Romanesque cloister capitals in the Mediterranean and the Cloister in Moissac
Shortly before the turn of the twelfth century a type of capital emerged in Romanesque sculpture that profoundly influenced the overall character of sacred spaces and monastic cloisters and became a primary element of medieval sculptural decoration of architecture. Previously, capital decoration had confined itself mainly to ornamental, vegetative, zoomorphic, or anthropomorphic forms. Now, however, it broadened its spectrum to include narrative cycles, thus taking on the added function of depicting stories from the Old and New Testaments, historical events, exempla, satirical scenes, and allegories.
As an integral architectural component, the Romanesque capital incorporated this new narrative element into its particular physical character. Its three dimensional aspect lent itself particularly to cloisters, where free-standing columns could be viewed from all sides. Thus, they provided the possibility of telling stories through a series of relief compositions, while facilitating a dialogue among and between capitals and other decorative elements of the cloister. Of additional importance is the spatial interrelation between the capital and the functional design of the cloister complex. The arrangement of themes and motifs on the capitals permits, in some cases, an aesthetic and functional interaction on the part of the viewer and gives us an idea about the liturgical role and ritual practices associated with the cloister. The three most important centers of Romanesque capital sculpture are found in Languedoc-Roussillon, northern Spain, and Sicily.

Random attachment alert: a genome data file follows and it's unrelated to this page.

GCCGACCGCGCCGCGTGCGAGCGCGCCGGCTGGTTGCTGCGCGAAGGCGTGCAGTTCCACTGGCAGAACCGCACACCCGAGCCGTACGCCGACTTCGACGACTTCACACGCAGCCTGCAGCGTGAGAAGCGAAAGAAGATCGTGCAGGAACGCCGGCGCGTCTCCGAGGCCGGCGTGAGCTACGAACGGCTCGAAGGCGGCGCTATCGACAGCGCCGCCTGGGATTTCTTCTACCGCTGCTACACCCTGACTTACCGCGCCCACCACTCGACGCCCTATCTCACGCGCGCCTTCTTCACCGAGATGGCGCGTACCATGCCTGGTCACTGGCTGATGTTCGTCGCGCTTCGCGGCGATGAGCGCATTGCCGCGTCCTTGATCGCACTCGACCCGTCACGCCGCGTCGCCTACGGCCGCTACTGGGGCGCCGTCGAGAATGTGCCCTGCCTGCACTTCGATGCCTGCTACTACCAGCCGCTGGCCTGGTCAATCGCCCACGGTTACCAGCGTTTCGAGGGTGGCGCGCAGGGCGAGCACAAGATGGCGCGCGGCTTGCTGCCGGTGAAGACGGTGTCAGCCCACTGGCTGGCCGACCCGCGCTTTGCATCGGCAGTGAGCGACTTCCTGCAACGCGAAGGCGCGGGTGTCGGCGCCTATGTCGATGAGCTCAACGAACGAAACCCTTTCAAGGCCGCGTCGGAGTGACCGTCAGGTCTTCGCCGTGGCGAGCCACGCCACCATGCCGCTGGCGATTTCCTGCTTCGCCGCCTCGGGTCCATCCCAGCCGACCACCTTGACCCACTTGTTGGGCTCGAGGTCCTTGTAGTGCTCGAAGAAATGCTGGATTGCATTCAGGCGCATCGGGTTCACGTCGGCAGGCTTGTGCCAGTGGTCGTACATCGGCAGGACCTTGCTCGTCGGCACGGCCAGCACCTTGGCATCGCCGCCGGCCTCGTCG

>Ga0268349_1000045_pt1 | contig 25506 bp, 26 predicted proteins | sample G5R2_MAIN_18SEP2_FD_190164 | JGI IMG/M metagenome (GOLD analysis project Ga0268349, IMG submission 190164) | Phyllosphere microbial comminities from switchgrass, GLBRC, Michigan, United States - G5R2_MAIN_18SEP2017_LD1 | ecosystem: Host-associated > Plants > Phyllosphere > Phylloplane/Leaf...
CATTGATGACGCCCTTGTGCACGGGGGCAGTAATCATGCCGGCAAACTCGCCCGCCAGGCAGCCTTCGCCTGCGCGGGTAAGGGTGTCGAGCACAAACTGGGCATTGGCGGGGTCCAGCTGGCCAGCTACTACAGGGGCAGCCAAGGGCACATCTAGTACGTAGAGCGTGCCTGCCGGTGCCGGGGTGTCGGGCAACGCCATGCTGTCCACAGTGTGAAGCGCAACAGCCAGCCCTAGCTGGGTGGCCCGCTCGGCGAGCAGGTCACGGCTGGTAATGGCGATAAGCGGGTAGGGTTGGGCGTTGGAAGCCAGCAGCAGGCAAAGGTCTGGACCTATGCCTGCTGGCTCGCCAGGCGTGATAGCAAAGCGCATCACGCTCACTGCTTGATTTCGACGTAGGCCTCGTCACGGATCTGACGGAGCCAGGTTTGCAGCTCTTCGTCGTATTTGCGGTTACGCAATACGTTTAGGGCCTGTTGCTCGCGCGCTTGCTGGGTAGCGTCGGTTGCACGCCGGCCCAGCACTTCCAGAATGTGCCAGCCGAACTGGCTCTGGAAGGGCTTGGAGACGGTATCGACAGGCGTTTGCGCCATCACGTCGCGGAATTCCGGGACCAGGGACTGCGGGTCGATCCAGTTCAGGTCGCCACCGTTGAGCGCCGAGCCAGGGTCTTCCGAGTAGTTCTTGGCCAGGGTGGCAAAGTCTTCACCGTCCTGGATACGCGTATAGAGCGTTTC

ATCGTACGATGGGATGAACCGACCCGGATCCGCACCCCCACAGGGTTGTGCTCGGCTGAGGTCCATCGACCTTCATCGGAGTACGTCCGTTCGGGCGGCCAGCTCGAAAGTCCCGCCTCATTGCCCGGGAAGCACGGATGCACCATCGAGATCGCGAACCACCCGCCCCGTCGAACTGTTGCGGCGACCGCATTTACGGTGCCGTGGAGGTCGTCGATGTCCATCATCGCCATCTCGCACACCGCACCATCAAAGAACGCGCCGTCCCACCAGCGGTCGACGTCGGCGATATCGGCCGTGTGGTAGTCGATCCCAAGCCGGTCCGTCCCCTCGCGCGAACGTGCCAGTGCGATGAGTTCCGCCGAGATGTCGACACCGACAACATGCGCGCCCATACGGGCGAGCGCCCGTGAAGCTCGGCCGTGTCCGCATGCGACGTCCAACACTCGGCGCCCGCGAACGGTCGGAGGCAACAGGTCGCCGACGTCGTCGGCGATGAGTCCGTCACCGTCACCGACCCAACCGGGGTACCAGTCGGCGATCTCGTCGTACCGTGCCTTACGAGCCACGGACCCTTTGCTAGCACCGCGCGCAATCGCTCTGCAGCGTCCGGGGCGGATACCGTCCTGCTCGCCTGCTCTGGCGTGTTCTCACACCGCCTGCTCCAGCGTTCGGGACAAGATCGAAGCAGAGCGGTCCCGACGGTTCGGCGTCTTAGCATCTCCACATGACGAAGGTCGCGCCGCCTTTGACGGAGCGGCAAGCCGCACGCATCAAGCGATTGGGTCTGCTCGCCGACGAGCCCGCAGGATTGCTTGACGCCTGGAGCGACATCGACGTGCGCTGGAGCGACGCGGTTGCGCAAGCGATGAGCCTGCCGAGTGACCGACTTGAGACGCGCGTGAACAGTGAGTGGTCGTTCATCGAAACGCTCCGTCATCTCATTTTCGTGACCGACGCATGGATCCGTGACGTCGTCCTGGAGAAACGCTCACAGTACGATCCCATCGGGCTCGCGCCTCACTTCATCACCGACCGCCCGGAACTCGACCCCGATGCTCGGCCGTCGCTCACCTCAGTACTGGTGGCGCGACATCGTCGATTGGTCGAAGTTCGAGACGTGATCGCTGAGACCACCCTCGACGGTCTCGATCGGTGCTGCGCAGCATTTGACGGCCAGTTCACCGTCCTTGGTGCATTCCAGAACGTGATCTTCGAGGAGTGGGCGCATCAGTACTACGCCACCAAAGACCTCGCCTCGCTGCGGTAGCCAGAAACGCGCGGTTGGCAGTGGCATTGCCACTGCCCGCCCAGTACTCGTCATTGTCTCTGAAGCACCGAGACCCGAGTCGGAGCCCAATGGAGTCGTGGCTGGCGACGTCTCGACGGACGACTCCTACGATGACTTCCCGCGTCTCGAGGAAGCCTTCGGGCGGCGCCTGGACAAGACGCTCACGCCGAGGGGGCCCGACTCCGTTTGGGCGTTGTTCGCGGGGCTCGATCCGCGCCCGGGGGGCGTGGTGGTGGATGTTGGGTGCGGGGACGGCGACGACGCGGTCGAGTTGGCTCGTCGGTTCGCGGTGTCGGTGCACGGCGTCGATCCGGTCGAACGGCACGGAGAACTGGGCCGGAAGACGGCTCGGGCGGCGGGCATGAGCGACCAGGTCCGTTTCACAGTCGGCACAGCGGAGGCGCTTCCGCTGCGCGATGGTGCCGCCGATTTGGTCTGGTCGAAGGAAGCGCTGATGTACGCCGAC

The cloister of the abbey church of Saint-Pierre in Moissac can be regarded as the building that initiated the great Romanesque cycles of historiated cloister capitals. As testified by the inscription on the pillar in the middle of its west side, this abbey, endowed with rich estates and an important monastic library, erected a cloister under Abbot Ansquitil in the year 1100. On all four sides of the cloister double colonnettes alternate with single ones. Their capitals are preponderantly carved with narrative scenes. In his dissertation “The Romanesque Sculpture of Moissac” of 1929/31 Meyer Schapiro describes these capitals as historiated capitals and thus coined the term by which this particular form of capital is now generally known.
Each of their individual sides forms a spatial unity, a separate narrative episode. Each is framed above – rather like a proscenium arch – with helices, a pronouncedly concave abacus and a centrally placed console block. A powerful impost block with bevelled edges, usually decorated with figures, animals, foliations, flowers, or characters, is placed over the calathus and thus completes the overall trapezoidal shape of the capital.
In this part of the CENOBIUM project the KHI-MPI has collaborated with two French art historians, Quitterie Cazes and Chantal Fraïsse, who together wrote the texts for the individual capitals and the description of the cloister as a whole.